The state of California has offered the latest salvo in the debate over whether to compensate college athletes.
Gov. Gavin Newsom signed a bill last week that would allow student-athletes in the state to hire agents and earn endorsement money. The NCAA, which generated more than $15 billion last year, has historically fought such efforts, limiting the student-athletes to the cost of attending a given university. The law is scheduled to take effect in 2023.
Newsom described the law to the New York Times as “a big move to expose the farce and to challenge a system that is outsized in its capacity to push back.
“Every single student in the university can market their name, image and likeness; they can go and get a YouTube channel, and they can monetize that,” he said. “The only group that can’t are athletes. Why is that?”
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There are legitimate concerns about paying student-athletes. Some argue that free tuition, books, housing and meals is ample compensation for scholarship athletes. Additional money for Division I athletes also is available through “cost of attendance” allowances. They also often have access to world-class training facilities, top-notch coaches and medical staff. The universities provide a forum in which the student-athletes can showcase their talents as well.
That’s not enough, said Ramogi Huma, executive director of the National College Players Association, in a statement.
“Players everywhere deserve equal rights,” he said. “The NCAA will get on board or be plunged into irrelevance. Either way, players win and fans will continue enjoying college sports.”
Salaries from the schools would not make sense, according to a Huffington Post story. Profitable sports — primarily football and basketball — help pay for other activities at the schools. That would be jeopardized if the athletes were paid to play.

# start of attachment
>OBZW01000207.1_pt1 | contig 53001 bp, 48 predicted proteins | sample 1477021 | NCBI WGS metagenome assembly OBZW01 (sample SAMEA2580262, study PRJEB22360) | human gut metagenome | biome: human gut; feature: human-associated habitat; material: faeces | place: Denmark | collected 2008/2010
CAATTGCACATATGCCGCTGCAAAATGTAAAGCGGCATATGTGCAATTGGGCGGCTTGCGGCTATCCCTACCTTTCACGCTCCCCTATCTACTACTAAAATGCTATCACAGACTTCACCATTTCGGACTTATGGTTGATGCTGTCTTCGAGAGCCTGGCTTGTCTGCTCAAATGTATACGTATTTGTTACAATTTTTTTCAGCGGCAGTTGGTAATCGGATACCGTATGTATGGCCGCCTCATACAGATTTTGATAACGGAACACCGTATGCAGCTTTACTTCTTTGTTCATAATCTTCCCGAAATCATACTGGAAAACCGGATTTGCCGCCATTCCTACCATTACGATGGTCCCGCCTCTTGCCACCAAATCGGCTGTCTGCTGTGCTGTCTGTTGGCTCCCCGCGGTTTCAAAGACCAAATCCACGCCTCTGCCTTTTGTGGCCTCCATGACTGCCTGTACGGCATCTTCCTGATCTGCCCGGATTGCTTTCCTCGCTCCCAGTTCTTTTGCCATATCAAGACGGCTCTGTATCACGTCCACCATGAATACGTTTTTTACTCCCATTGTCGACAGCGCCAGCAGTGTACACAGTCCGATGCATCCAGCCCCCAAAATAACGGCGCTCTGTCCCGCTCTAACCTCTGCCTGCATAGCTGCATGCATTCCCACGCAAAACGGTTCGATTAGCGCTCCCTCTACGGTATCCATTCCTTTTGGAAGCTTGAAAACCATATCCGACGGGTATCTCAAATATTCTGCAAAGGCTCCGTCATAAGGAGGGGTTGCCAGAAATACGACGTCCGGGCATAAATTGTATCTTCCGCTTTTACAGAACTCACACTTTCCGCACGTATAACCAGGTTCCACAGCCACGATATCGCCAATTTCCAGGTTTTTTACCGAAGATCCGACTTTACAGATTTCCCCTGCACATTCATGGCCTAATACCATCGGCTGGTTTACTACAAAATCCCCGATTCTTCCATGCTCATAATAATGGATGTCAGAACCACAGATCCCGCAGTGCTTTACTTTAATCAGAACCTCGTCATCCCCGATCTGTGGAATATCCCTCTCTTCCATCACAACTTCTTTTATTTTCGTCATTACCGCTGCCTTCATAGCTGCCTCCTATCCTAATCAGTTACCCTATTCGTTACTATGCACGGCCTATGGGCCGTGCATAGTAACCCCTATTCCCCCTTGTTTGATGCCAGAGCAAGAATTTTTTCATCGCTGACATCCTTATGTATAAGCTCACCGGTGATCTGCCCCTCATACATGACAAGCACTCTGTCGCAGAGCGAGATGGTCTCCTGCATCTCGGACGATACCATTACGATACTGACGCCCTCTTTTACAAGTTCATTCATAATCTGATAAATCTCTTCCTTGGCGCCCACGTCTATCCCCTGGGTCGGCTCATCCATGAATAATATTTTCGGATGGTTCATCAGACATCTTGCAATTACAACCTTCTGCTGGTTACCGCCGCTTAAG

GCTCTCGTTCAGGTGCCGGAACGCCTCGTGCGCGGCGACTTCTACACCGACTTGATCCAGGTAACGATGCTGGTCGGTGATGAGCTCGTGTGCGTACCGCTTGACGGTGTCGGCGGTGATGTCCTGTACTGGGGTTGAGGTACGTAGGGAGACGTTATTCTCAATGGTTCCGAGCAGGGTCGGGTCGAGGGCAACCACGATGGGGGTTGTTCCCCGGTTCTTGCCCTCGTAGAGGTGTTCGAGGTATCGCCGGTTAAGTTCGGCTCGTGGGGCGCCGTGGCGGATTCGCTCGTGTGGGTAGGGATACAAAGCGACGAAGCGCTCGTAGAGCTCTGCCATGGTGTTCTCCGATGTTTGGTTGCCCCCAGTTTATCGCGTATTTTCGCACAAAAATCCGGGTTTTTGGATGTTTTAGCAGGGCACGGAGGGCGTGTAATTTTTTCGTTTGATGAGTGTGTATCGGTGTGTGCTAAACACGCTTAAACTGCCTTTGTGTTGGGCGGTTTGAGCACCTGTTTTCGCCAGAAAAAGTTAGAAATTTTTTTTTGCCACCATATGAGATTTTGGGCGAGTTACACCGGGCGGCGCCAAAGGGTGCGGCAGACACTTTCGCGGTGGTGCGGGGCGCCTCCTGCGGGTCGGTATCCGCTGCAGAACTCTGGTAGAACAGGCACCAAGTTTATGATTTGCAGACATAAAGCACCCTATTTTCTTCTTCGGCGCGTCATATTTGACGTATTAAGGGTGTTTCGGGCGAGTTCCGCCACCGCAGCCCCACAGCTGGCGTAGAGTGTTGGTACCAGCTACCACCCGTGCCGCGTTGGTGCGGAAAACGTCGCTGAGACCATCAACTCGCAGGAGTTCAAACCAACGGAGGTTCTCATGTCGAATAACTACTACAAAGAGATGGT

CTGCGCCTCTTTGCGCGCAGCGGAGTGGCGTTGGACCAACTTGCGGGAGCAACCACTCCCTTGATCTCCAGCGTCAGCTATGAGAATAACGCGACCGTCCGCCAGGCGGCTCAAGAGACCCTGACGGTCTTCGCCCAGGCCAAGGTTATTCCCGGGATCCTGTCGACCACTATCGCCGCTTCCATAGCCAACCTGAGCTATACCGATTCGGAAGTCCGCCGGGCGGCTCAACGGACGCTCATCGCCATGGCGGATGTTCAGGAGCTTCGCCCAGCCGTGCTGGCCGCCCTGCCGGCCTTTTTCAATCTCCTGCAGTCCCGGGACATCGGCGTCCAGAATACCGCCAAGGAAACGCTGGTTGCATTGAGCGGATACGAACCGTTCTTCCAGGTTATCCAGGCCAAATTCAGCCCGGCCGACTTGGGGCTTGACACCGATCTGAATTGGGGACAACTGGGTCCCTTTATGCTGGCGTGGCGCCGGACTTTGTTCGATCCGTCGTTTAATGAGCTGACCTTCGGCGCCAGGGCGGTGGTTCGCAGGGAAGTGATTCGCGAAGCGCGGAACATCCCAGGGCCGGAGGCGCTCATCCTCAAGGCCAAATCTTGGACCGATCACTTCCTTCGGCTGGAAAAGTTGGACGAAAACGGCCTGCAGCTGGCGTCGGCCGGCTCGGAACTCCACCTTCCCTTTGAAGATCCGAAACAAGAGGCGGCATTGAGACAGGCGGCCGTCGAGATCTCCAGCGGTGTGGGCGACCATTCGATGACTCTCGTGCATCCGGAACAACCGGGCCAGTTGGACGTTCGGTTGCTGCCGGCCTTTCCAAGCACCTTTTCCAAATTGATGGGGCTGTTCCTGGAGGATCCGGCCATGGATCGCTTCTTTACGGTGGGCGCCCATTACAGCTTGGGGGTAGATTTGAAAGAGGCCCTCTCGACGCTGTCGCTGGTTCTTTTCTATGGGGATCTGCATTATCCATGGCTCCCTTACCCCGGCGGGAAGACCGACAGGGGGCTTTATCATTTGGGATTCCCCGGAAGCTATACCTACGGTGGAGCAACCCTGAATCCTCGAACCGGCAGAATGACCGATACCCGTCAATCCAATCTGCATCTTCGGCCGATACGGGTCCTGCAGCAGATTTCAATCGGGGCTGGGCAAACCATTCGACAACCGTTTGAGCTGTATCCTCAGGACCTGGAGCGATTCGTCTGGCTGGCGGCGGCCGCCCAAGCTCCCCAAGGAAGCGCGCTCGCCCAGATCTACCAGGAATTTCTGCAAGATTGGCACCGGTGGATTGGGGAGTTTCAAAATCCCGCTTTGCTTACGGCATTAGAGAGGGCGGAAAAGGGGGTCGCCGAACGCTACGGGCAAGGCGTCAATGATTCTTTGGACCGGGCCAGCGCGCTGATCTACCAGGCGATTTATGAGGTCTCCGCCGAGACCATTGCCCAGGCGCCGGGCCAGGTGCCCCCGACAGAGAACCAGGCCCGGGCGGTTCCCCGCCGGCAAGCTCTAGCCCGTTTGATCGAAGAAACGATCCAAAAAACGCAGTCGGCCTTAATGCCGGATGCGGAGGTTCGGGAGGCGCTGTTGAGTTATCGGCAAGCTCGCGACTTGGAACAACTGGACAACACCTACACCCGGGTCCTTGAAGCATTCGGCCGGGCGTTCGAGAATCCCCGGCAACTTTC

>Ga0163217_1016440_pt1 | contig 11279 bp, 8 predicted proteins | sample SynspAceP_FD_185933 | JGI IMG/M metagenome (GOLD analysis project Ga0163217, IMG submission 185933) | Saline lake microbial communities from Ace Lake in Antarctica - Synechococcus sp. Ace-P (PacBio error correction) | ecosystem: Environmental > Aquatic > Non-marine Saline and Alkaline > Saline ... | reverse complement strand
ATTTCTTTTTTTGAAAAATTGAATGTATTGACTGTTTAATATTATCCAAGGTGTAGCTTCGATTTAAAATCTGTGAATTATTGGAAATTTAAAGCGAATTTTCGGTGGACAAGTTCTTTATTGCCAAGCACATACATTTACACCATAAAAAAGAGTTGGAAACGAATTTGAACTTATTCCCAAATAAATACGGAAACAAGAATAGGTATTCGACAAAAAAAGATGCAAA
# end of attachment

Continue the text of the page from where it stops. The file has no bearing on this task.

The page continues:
There also are concerns regarding resources. Player compensation would probably widen an already significant gulf between the haves and the have nots in college sports.
In its current form, however, the California law would not cost the schools valuable resources. It would primarily allow student-athletes to get paid by an individual or organization for their name, image or likeness as long as it doesn’t “conflict with a provision of the athlete’s team contract.”
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So, what’s next?
The NCAA already is in the process of possibility retooling its rules regarding endorsements, which could comply with the California law. Or the latter could be retooled to satisfy any new guidelines the NCAA agrees upon. Past concessions by the NCAA have included limited stipends and unlimited food.
There also is the possibility that the NCAA could prohibit California schools from competing in showcase athletic events such as the College Football Playoff and March Madness.
Although the move wouldn’t be costly for schools, critics have highlighted several shortcomings of the measure. One is that highly populated metropolitan areas will have a decided advantage in how many endorsement dollars are available. A UW-Madison volleyball recruit, for example, could get a better financial package offer if she played for UCLA than with the Badgers.
Should the NCAA alter its rules, schools such as UW-Eau Claire and UW-Stout will have a say in the matter. Division III schools outnumber each of the higher two divisions in an NCAA membership of roughly 1,300.
In an interview with WAYY (790 AM) radio, Blugolds athletic director Dan Schumacher said the legislation “is going to accelerate the conversation in a big way” and will be a “constantly evolving story.”
And Schumacher warned that college athletics not become a business. “That’s where amateurism as we know it goes away,” he said.
Should UW-Eau Claire running back Austin Belot be compensated for endorsing a local restaurant or UW-Stout volleyball player Lexie Nelson earn some money for promoting an area car dealership? Probably.
But do lawmakers and the NCAA need to balance such changes with ensuring a level playing field and maintaining the amateur status of college athletes? Absolutely.
— Liam Marlaire, assistant editor